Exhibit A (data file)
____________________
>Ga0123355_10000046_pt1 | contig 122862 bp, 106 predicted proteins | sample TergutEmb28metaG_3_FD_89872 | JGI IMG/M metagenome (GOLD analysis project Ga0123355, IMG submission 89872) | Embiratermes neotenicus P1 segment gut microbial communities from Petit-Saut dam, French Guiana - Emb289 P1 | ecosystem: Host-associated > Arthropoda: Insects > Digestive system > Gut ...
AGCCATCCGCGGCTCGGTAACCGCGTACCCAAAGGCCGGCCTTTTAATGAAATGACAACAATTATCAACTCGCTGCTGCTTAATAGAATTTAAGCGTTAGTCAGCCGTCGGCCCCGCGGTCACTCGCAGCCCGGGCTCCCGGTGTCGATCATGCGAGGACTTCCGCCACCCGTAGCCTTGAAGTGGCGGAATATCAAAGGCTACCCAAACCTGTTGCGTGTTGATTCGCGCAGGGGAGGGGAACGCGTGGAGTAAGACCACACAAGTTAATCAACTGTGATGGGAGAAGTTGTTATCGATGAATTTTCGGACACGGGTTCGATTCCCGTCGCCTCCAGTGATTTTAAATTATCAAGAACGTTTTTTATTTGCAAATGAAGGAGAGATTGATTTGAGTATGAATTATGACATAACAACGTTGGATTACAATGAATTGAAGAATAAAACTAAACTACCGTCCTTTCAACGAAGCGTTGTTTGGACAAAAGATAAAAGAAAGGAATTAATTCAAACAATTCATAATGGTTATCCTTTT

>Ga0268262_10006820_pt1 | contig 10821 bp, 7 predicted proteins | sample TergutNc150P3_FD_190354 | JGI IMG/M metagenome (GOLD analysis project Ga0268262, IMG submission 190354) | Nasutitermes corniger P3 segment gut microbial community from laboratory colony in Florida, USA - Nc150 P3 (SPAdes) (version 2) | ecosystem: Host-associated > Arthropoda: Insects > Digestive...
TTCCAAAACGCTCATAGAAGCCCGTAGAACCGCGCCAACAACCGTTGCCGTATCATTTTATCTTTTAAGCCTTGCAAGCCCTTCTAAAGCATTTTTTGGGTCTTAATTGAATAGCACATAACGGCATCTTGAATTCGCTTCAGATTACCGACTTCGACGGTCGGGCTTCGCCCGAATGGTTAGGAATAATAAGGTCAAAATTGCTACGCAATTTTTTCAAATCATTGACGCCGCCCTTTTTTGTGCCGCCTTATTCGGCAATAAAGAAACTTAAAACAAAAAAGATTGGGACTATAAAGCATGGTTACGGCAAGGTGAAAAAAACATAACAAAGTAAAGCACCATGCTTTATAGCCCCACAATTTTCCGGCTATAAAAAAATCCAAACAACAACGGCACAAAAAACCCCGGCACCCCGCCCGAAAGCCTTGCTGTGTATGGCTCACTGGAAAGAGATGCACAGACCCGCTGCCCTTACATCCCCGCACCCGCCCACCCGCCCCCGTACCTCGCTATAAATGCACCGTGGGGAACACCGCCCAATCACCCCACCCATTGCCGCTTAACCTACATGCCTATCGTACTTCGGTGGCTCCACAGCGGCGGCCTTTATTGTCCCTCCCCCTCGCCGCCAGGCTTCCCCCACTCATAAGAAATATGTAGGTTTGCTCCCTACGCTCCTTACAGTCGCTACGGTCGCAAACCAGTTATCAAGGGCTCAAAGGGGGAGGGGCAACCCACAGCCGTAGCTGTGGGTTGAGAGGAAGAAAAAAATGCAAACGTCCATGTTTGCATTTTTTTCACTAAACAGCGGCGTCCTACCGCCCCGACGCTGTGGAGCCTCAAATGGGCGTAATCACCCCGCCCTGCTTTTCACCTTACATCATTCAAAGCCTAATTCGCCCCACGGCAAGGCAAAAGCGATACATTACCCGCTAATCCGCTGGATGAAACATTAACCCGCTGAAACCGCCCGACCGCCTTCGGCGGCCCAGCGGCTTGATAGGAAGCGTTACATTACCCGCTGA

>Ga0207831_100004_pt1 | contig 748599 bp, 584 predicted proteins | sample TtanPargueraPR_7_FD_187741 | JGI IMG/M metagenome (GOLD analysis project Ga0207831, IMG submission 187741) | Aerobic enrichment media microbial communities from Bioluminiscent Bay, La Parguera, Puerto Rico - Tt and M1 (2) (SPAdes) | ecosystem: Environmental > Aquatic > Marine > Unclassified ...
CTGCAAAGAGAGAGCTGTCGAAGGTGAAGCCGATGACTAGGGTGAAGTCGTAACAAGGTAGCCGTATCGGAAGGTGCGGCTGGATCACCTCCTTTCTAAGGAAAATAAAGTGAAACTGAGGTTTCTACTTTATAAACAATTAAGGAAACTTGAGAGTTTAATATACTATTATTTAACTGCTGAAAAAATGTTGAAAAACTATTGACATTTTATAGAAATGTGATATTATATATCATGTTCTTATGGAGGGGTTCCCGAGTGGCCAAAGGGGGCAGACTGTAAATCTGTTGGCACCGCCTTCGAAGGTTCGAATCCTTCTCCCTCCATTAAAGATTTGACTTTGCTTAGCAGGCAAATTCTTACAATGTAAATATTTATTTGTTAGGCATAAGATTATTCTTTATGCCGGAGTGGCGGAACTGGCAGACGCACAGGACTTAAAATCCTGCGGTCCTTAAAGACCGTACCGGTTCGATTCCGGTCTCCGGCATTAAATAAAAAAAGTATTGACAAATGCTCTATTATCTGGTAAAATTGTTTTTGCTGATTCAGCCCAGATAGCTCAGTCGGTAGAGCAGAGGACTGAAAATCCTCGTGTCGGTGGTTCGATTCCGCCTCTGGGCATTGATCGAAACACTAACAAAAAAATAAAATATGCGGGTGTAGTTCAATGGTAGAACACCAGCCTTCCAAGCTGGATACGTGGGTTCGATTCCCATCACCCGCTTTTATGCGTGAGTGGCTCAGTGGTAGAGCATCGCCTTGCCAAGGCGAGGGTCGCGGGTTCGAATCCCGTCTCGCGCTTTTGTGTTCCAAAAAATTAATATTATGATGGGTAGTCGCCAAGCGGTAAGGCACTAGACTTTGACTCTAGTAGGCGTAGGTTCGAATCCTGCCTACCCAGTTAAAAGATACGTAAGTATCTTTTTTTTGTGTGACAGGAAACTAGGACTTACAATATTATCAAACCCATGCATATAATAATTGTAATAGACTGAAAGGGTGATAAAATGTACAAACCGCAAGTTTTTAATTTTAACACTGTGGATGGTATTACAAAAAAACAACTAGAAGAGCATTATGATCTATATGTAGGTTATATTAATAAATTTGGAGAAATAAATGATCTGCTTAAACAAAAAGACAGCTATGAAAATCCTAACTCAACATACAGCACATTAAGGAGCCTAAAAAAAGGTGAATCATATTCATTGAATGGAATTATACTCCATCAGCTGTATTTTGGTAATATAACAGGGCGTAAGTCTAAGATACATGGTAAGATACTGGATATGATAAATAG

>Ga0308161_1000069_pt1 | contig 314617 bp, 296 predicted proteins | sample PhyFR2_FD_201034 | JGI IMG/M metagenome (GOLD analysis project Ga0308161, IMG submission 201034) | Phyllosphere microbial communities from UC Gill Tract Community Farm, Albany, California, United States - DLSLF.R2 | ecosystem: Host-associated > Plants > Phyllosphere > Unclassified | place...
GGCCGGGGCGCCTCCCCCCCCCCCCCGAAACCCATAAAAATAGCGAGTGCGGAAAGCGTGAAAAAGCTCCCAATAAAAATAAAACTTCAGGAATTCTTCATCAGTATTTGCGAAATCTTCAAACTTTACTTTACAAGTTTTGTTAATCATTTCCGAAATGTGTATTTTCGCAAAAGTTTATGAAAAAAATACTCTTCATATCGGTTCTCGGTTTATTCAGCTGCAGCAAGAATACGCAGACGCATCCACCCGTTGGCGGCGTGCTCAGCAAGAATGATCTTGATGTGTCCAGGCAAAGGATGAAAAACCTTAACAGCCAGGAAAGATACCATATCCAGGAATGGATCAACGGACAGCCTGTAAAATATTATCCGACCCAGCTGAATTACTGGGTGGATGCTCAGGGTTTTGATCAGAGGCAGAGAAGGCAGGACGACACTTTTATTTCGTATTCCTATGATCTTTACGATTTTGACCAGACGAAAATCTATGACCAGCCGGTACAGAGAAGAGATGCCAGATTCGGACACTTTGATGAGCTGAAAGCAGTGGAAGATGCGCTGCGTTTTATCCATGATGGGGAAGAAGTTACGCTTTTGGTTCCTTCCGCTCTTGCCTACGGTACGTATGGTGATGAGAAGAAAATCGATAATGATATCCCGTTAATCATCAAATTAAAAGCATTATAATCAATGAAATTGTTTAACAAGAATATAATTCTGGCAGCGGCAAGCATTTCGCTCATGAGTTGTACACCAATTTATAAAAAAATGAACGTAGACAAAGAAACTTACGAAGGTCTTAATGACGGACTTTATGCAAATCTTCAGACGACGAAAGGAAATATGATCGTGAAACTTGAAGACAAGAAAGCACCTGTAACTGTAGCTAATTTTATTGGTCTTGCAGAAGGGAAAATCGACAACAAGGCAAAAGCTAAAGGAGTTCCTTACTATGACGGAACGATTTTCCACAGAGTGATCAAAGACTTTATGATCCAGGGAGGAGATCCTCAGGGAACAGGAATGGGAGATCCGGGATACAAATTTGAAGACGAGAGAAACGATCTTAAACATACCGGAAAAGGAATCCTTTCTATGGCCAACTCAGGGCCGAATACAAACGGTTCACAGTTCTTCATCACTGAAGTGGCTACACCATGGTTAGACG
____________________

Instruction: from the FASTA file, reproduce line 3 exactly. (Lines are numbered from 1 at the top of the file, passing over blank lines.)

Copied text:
>Ga0268262_10006820_pt1 | contig 10821 bp, 7 predicted proteins | sample TergutNc150P3_FD_190354 | JGI IMG/M metagenome (GOLD analysis project Ga0268262, IMG submission 190354) | Nasutitermes corniger P3 segment gut microbial community from laboratory colony in Florida, USA - Nc150 P3 (SPAdes) (version 2) | ecosystem: Host-associated > Arthropoda: Insects > Digestive...